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Juvenile Arthritis

By HERWriter
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Last night, my husband and I were glued to CBS’s 60 Minutes episode titled “The Hard Cases.” 60 Minutes highlighted a health vignette on the National Institute of Health’s (NIH) Undiagnosed Disease Program in Bethesda, Maryland.

In February 2010, I wrote a column featuring this one-of-a-kind program The Undiagnosed Diseases Program which is under Dr. William Gahl.

In one week, the NIH program will conduct one to two years of testing on patients who have a disease which has been undiagnosed.

Did I mention this program is free once you are accepted by Dr. Gahl? Some of the patients have had their undiagnosed diseases for decades. Yes, decades.

During the segment, they featured a 19 year-old by the name of Matthew Parker. Parker was a budding tennis phenomenon and has been bedridden with joint pain since 15.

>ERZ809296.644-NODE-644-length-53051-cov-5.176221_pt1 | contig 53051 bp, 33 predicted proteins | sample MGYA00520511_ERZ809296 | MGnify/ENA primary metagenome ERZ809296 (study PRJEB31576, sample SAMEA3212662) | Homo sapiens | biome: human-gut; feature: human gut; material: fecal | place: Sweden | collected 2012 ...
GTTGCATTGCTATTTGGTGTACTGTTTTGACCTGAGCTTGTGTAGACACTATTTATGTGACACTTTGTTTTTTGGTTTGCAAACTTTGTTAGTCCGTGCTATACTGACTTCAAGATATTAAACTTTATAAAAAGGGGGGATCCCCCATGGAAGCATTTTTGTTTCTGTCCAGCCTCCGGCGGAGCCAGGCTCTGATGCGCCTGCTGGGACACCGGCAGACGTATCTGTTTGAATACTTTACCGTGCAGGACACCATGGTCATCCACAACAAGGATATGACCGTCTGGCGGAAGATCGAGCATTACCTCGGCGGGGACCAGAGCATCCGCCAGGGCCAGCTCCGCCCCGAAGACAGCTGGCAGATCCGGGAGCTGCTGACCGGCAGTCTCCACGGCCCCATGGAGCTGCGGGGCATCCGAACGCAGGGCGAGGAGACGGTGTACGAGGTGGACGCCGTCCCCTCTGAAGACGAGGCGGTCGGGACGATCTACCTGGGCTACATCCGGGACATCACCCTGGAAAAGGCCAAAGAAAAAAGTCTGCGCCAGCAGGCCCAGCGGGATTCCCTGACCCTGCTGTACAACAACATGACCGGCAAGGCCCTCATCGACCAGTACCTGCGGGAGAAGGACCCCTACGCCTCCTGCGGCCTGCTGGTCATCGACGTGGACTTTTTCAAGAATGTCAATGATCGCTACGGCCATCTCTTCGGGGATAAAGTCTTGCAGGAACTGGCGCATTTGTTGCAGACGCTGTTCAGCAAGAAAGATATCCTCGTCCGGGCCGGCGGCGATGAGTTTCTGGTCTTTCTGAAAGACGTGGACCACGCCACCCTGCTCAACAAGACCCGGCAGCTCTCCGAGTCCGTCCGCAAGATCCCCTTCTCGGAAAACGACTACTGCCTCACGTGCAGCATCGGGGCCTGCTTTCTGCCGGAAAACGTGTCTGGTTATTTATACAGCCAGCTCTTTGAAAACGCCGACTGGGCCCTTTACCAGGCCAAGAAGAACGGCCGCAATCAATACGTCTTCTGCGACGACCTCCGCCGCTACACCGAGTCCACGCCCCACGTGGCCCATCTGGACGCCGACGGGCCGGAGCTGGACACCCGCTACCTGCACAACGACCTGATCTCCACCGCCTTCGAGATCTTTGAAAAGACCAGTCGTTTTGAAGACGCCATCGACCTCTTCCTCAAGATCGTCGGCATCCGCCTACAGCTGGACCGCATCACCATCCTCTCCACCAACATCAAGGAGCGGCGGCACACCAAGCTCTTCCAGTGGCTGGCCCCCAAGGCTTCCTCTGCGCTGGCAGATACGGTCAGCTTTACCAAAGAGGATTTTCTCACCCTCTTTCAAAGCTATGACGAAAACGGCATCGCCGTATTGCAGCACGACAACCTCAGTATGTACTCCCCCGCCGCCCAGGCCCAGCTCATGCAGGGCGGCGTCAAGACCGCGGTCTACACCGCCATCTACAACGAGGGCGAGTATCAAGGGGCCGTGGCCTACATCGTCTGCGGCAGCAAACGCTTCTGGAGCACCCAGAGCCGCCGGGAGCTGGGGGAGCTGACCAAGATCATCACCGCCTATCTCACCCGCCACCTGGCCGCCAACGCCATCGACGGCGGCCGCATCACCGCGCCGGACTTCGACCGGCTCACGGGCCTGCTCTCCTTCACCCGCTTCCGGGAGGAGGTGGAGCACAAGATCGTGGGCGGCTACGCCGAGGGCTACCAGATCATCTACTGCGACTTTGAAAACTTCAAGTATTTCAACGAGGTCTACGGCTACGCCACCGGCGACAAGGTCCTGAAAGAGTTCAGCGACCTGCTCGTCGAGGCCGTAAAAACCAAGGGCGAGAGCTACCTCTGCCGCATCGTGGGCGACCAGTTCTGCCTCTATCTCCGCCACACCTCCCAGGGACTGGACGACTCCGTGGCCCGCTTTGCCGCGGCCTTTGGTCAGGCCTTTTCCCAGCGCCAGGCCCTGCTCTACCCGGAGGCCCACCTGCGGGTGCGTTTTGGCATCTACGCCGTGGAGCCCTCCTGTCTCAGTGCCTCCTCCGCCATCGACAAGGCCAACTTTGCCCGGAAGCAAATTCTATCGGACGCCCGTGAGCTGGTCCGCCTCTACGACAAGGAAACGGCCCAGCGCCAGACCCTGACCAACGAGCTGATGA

According to 60 Minutes, “Matthew was once a promising tennis player. Today, he can barely move, crippled by joint pain so severe it hurts to chew his food.”

I was absolutely dumbfounded by this handsome stalwart young man’s story and how he could barely move due to joint pain. I grabbed my laptop to research if teenagers could succumb to arthritis at such an early age.

In my research, the Arthritis Foundation revealed, “Juvenile arthritis (JA) is an umbrella term used to describe the many autoimmune and inflammatory conditions that can develop in children ages 16 and younger.”

There are several types of juvenile arthritis. According to Arthritis Today magazine these types of JA include:

• Juvenile Idiopathic Arthritis (JIA)
• Oligoarthritis
• Polyarthritis
• Systemic
• Enthesitis-related
• Juvenile Psoriatic Arthritis

If you have a loved one who is afflicted with JA, there is a book available which details the different types of JA, types of treatment available, as well as some background on medications available for those suffering with JA.

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We value and respect our HERWriters' experiences, but everyone is different. Many of our writers are speaking from personal experience, and what's worked for them may not work for you. Their articles are not a substitute for medical advice, although we hope you can gain knowledge from their insight.


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